The new European Cybercrime Centre (EC3), which officially launches this week at Europol in The Hague, will be the focal point in the EU’s fight against cybercrime, Europol said in a statement.
The agency, EU’s criminal intelligence law enforcement arm, said that EC3 will mainly work to support EU institutions and member states in building operational and analytical capacity for investigations and co-operation with international partners.
Its mandate will include several areas, including online fraud, cybercrime that “causes serious harm to the victim such as online child sexual exploitation” and attacks on the critical infrastructure and information systems of the EU.
Payment card fraud in the EU has been on the decline in recent years, despite the large number of credit and debit cards in circulation – 726.9 million were issued in EU countries in 2011, according to European Central Bank data, cited by Europol.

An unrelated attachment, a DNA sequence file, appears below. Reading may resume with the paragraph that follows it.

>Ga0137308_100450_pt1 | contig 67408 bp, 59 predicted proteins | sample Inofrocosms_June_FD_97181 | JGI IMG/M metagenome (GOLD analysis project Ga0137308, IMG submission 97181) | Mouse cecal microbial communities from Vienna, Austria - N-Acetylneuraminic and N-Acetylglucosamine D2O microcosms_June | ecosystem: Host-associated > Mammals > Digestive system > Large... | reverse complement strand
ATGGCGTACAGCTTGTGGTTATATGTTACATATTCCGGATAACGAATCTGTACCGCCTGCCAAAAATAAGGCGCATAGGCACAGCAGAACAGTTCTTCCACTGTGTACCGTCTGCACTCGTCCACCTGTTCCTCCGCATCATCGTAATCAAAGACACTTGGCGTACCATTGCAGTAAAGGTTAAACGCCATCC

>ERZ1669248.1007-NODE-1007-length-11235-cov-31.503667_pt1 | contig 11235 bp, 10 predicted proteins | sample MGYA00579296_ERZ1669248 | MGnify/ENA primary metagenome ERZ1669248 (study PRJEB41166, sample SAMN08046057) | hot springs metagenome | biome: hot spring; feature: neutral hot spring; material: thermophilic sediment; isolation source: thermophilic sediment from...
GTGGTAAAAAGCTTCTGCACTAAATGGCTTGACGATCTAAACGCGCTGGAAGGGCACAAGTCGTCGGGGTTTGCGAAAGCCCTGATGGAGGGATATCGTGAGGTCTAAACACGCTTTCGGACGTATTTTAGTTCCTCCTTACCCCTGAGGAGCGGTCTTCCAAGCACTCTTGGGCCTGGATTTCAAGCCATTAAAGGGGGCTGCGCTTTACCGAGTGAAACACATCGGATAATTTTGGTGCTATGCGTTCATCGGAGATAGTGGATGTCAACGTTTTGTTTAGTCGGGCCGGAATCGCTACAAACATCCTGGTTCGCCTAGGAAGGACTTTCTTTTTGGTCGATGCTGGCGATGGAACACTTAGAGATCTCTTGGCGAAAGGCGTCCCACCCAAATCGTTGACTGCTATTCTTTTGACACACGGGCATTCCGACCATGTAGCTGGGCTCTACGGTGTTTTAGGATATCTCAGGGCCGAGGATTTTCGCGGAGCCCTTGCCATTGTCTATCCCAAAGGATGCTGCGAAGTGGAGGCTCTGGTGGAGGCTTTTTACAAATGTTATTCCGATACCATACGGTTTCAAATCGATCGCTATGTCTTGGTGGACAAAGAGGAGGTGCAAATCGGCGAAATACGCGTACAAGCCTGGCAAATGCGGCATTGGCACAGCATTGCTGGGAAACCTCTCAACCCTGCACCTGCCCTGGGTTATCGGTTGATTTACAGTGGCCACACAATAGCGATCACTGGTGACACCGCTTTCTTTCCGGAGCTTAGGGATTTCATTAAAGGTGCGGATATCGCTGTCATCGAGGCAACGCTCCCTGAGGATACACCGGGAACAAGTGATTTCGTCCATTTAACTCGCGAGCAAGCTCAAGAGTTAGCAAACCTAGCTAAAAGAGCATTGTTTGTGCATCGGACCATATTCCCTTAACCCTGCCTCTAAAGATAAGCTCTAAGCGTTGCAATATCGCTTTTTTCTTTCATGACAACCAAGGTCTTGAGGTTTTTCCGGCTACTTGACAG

Advances such as chip and PIN technology, offering better security than just magnetic strips, were the main reason, but organised crime groups still made about 1.5 billion euro a year in revenue from card fraud.
The main avenues of fraud were using duplicate cards in countries outside the EU, using cash machines and payment card terminals that did not make use of chip and PIN technology, as well as in transactions where the payment card was not present, such as mail order or online purchases.
Most of the credit card numbers misused in the EU come from data breaches in the US, Europol said.
(Photo: Wirawat Lian-udom/flickr.com)